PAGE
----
Every judge participating in this opinion has practiced in and later sat at one time or another in the county district court. As noted above we are not at all insensitive to the sometimes petty bickering, the frivolous claims, the speech makers, those who cajole or impose or deceive or attempt to deceive, and always the crowded calendars and the exigencies of time. We are confident that in many if not all of the cases, acceptable shortcuts can be utilized to make the difficult burdens of the court manageable at least. For example, the forwarding of a prima facie case in the first instance might easily be accomplished simply by asking the sworn plaintiff whether if he were to testify he would repeat the allegations of his complaint. In that manner, the defendant would know for certain of that with which he was charged, under testimonial oath, and the record would reflect

[177 NJSuper Page 46]

the issues. In cases in which the complaint itself is so lacking in detail as to be essentially meaningless, as in this case, the judge might easily and helpfully first simply inquire, for instance, as to whether the contract was oral or written, what goods or services were promised and the nature of the failed or refused consideration. Such a record would permit an understanding defense to the claim and intelligent review. This approach would also facilitate expeditious inquiry of defendant who might then be asked simply what he had to say in response to this.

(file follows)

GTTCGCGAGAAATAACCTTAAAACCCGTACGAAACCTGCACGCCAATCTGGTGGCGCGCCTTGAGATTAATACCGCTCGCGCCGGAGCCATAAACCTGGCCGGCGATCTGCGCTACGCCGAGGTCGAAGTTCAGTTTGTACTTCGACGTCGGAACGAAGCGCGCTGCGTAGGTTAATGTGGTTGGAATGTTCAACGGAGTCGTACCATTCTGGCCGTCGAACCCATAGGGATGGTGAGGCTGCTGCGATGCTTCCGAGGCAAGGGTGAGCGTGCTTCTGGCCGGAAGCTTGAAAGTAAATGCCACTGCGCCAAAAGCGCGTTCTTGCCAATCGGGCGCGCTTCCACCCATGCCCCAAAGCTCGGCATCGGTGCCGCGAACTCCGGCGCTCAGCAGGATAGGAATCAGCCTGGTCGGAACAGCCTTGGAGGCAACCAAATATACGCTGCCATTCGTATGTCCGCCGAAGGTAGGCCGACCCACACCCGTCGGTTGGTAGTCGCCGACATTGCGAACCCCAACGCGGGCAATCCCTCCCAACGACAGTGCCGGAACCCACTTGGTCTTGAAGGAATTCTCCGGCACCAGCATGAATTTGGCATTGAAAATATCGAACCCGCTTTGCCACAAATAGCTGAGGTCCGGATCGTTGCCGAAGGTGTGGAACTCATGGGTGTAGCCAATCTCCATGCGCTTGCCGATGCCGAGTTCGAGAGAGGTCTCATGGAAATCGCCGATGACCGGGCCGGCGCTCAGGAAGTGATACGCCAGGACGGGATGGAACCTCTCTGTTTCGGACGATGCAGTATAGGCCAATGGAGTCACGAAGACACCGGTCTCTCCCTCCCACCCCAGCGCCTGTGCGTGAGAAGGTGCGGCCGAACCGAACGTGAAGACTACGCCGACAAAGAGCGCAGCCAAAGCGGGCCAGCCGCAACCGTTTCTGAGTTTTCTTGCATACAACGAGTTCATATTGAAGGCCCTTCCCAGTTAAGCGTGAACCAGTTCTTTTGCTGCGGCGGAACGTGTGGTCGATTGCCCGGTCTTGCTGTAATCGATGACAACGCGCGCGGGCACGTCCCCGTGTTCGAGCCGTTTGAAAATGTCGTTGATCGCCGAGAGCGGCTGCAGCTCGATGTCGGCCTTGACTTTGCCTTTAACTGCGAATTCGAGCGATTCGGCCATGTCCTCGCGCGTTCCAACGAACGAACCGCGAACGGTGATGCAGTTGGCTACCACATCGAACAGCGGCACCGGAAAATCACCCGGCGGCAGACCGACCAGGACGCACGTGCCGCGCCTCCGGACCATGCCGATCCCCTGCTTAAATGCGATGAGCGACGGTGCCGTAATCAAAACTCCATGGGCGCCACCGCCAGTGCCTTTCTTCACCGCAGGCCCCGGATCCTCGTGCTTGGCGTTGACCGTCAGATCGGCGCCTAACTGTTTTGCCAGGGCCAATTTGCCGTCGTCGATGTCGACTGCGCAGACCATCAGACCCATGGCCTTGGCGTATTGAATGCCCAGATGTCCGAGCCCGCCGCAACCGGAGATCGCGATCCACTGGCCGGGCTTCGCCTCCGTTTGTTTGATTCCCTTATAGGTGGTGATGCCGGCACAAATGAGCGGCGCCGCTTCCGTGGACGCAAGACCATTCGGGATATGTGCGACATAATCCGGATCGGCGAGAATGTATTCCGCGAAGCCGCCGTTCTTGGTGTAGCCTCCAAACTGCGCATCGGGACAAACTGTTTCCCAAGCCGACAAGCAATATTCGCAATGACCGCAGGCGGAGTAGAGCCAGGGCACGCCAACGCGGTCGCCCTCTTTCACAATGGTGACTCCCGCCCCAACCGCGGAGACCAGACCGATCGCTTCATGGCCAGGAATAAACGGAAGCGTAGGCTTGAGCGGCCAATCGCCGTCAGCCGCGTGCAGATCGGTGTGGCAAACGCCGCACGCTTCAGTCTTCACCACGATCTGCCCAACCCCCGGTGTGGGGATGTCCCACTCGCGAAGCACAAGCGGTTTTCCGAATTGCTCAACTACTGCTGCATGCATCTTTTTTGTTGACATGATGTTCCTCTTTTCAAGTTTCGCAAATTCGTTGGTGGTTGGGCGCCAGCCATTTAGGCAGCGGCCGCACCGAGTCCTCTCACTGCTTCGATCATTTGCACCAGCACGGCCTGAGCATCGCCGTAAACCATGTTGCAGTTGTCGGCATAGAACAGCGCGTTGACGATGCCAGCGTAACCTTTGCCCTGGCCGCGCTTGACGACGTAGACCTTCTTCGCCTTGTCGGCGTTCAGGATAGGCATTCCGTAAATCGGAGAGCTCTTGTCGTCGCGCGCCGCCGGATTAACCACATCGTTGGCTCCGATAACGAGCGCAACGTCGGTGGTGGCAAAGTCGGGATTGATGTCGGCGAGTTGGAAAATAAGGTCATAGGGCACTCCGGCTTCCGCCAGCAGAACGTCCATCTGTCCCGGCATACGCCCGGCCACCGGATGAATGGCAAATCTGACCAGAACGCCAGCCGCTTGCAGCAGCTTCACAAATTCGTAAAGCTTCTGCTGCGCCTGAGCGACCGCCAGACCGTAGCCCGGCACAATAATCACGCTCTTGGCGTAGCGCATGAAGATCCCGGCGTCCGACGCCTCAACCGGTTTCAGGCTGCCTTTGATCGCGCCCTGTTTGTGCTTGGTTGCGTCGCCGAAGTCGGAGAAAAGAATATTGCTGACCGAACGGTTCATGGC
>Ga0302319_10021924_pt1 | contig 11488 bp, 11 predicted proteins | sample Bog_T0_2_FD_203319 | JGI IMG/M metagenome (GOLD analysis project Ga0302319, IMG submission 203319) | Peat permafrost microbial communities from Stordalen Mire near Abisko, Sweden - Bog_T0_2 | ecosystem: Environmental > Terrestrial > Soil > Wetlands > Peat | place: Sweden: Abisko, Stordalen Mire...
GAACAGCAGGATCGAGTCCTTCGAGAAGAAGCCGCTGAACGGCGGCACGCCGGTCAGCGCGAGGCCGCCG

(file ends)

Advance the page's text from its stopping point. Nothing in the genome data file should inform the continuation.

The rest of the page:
Beyond these considerations, we note the total absence of any findings of fact in the matter before us. "Okay. I'll dismiss the complaint." hardly serves the function absolutely required by R. 1:7-4. State v. Singletary , 165 N.J. Super. 421, 424-425 (App.Div.1979), certif. den. 81 N.J. 50 (1979); Kenwood Assocs. v. Englewood Bd. of Adj. , 141 N.J. Super. 1, 4 (App.Div.1976); Reiser v. Simon , 63 N.J. Super. 297, 300-301 (App.Div.1960). This dereliction alone would require reversal.

We reverse and remand for a new trial. No costs.